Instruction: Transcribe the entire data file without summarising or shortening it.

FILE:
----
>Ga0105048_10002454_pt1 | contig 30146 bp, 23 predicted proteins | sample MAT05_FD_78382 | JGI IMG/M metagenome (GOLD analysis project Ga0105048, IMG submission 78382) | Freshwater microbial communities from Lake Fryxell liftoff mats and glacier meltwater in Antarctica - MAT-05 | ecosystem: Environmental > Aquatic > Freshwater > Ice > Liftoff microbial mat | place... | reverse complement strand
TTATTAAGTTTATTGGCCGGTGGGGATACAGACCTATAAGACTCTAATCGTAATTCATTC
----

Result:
>Ga0105048_10002454_pt1 | contig 30146 bp, 23 predicted proteins | sample MAT05_FD_78382 | JGI IMG/M metagenome (GOLD analysis project Ga0105048, IMG submission 78382) | Freshwater microbial communities from Lake Fryxell liftoff mats and glacier meltwater in Antarctica - MAT-05 | ecosystem: Environmental > Aquatic > Freshwater > Ice > Liftoff microbial mat | place... | reverse complement strand
TTATTAAGTTTATTGGCCGGTGGGGATACAGACCTATAAGACTCTAATCGTAATTCATTC